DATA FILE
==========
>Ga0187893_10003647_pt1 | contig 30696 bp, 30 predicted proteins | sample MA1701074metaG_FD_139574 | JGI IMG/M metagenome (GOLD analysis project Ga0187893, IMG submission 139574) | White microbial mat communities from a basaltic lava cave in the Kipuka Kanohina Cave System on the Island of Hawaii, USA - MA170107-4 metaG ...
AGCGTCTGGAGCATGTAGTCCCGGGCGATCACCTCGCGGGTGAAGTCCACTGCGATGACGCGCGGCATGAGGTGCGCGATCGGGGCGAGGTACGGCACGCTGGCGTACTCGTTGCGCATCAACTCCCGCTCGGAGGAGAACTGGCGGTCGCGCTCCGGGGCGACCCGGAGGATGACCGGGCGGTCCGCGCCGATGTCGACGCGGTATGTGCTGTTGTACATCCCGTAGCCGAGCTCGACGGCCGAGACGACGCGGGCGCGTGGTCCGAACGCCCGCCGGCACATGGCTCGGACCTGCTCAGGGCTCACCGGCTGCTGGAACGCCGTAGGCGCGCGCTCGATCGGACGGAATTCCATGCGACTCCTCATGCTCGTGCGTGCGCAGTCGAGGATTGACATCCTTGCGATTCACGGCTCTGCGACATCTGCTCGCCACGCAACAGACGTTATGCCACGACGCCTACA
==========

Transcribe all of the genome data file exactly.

>Ga0187893_10003647_pt1 | contig 30696 bp, 30 predicted proteins | sample MA1701074metaG_FD_139574 | JGI IMG/M metagenome (GOLD analysis project Ga0187893, IMG submission 139574) | White microbial mat communities from a basaltic lava cave in the Kipuka Kanohina Cave System on the Island of Hawaii, USA - MA170107-4 metaG ...
AGCGTCTGGAGCATGTAGTCCCGGGCGATCACCTCGCGGGTGAAGTCCACTGCGATGACGCGCGGCATGAGGTGCGCGATCGGGGCGAGGTACGGCACGCTGGCGTACTCGTTGCGCATCAACTCCCGCTCGGAGGAGAACTGGCGGTCGCGCTCCGGGGCGACCCGGAGGATGACCGGGCGGTCCGCGCCGATGTCGACGCGGTATGTGCTGTTGTACATCCCGTAGCCGAGCTCGACGGCCGAGACGACGCGGGCGCGTGGTCCGAACGCCCGCCGGCACATGGCTCGGACCTGCTCAGGGCTCACCGGCTGCTGGAACGCCGTAGGCGCGCGCTCGATCGGACGGAATTCCATGCGACTCCTCATGCTCGTGCGTGCGCAGTCGAGGATTGACATCCTTGCGATTCACGGCTCTGCGACATCTGCTCGCCACGCAACAGACGTTATGCCACGACGCCTACA